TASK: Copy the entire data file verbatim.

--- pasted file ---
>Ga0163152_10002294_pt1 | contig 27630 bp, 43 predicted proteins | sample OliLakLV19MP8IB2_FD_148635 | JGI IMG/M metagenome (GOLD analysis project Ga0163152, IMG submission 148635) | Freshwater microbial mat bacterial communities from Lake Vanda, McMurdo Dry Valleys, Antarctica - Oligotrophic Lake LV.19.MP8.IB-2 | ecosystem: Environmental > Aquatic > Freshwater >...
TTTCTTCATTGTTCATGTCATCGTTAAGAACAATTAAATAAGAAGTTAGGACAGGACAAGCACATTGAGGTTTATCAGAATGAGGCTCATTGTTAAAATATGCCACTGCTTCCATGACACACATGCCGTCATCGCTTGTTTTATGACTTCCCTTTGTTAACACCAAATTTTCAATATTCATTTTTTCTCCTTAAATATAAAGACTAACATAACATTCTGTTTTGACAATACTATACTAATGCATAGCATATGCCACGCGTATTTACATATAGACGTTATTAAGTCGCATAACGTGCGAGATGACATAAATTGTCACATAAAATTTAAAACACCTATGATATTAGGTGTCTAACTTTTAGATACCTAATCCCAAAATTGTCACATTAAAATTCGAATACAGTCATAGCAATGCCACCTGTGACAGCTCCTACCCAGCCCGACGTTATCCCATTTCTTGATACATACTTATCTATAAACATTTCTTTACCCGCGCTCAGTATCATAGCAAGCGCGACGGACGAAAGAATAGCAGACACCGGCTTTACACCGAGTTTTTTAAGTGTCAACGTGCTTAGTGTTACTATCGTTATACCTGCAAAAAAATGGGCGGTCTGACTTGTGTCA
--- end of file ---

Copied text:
>Ga0163152_10002294_pt1 | contig 27630 bp, 43 predicted proteins | sample OliLakLV19MP8IB2_FD_148635 | JGI IMG/M metagenome (GOLD analysis project Ga0163152, IMG submission 148635) | Freshwater microbial mat bacterial communities from Lake Vanda, McMurdo Dry Valleys, Antarctica - Oligotrophic Lake LV.19.MP8.IB-2 | ecosystem: Environmental > Aquatic > Freshwater >...
TTTCTTCATTGTTCATGTCATCGTTAAGAACAATTAAATAAGAAGTTAGGACAGGACAAGCACATTGAGGTTTATCAGAATGAGGCTCATTGTTAAAATATGCCACTGCTTCCATGACACACATGCCGTCATCGCTTGTTTTATGACTTCCCTTTGTTAACACCAAATTTTCAATATTCATTTTTTCTCCTTAAATATAAAGACTAACATAACATTCTGTTTTGACAATACTATACTAATGCATAGCATATGCCACGCGTATTTACATATAGACGTTATTAAGTCGCATAACGTGCGAGATGACATAAATTGTCACATAAAATTTAAAACACCTATGATATTAGGTGTCTAACTTTTAGATACCTAATCCCAAAATTGTCACATTAAAATTCGAATACAGTCATAGCAATGCCACCTGTGACAGCTCCTACCCAGCCCGACGTTATCCCATTTCTTGATACATACTTATCTATAAACATTTCTTTACCCGCGCTCAGTATCATAGCAAGCGCGACGGACGAAAGAATAGCAGACACCGGCTTTACACCGAGTTTTTTAAGTGTCAACGTGCTTAGTGTTACTATCGTTATACCTGCAAAAAAATGGGCGGTCTGACTTGTGTCA